Bishops oppose bill that would require hospitals to dispense morning-after pill

Bishops oppose bill that would require hospitals to dispense morning-after pill


A bill that would require all hospitals in Connecticut, including Catholic hospitals, to provide emergency contraception to women who have been raped is being strongly opposed by the Catholic Church and is causing serious debate in the state legislature, reports The Associated Press.

Eight months ago, the state’s Catholic bishops recommended that Catholic hospitals adopt a practice that was begun in a Catholic hospital in Peoria, Ill.It requires doctors to conduct tests to determine whether a woman has ovulated. If she hasn't ovulated, they can prescribe the drug. If she has, they cannot prescribe emergency contraception because it could interfere with pregnancy.

According to the AP, Catholic hospitals in Hartford, Bridgeport, Waterbury and New Havenhave been following the “Peoria Protocol” since January. If they can't prescribe the drug, doctors provide the rape victim with a list of places where she can receive it, and transportation to get there if necessary, reported the AP.

Barry Feldman, general counsel for St. Francis Hospital and Medical Center in Hartford, explained the Catholic position before the legislature's Public Health Committee last week. He testified on behalf of the Connecticut Catholic Hospitals Council.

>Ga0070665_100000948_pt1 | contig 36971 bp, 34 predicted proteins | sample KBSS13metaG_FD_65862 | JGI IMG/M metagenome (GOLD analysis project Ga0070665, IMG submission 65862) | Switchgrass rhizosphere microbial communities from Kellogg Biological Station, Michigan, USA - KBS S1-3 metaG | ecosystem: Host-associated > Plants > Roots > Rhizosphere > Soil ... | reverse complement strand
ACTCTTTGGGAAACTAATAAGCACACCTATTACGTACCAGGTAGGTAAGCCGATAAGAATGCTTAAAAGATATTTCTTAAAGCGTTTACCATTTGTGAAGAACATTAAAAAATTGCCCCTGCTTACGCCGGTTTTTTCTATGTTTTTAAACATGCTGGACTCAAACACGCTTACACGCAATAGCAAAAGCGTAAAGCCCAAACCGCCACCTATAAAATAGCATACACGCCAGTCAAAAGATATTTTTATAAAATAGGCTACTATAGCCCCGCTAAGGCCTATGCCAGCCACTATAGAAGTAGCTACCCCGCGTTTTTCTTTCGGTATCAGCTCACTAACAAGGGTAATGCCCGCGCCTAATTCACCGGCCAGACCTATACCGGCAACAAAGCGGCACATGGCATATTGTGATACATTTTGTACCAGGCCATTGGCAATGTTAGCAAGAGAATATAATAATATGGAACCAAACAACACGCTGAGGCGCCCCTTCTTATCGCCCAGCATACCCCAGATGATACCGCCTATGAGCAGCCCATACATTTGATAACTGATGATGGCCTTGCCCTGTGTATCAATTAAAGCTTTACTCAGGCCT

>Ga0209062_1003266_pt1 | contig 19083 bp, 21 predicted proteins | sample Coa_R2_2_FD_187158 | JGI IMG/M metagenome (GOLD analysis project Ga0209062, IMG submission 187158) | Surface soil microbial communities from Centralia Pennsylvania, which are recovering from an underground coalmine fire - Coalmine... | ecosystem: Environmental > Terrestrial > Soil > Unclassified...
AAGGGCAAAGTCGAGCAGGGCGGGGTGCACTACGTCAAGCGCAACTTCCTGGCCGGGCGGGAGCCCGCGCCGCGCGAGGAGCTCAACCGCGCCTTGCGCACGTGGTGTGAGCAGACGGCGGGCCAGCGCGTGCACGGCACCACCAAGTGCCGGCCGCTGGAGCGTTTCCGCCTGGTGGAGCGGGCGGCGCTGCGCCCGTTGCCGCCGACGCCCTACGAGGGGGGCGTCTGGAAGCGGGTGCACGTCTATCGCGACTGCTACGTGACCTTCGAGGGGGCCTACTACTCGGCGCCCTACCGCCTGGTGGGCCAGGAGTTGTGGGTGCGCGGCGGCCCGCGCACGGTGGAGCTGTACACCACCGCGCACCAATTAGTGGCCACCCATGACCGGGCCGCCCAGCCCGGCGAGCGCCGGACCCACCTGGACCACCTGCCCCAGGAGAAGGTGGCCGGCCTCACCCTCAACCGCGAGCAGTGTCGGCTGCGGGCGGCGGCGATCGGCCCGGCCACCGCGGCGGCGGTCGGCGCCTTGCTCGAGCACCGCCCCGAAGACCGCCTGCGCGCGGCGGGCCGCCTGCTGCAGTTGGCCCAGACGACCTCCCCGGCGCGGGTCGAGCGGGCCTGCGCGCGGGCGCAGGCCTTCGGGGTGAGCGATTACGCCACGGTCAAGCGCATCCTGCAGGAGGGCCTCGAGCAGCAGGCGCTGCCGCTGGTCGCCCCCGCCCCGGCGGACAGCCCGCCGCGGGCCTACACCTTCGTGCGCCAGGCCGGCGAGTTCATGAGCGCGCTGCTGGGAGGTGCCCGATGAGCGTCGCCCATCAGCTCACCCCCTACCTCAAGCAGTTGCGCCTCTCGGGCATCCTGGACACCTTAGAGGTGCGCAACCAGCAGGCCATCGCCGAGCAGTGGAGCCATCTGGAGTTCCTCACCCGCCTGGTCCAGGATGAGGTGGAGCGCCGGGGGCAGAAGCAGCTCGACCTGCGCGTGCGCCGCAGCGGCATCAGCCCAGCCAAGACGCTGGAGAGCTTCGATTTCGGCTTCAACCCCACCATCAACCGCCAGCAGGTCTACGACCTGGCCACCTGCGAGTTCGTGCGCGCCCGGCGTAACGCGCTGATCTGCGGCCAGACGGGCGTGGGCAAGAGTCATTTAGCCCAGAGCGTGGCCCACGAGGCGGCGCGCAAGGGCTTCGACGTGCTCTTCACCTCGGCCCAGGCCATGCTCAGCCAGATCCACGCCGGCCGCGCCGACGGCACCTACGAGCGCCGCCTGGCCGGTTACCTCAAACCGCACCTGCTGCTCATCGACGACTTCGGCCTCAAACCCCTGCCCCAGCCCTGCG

"Catholic moral teachings allow the woman to protect herself from possible conception as a result of the assault so long as any medications administered to do so do not cause an abortion," he said, reported the AP.

Similar legislation already exists in other states. Massachusetts, California, New Jersey, New Mexico, New York, South Carolina and Washington require hospitals to dispense the drug and do not exempt Catholic hospitals. Twelve other states are considering similar legislation, reported the AP. Only New Jersey and New York include provisions that prevent the pill from being given if a woman is already pregnant.

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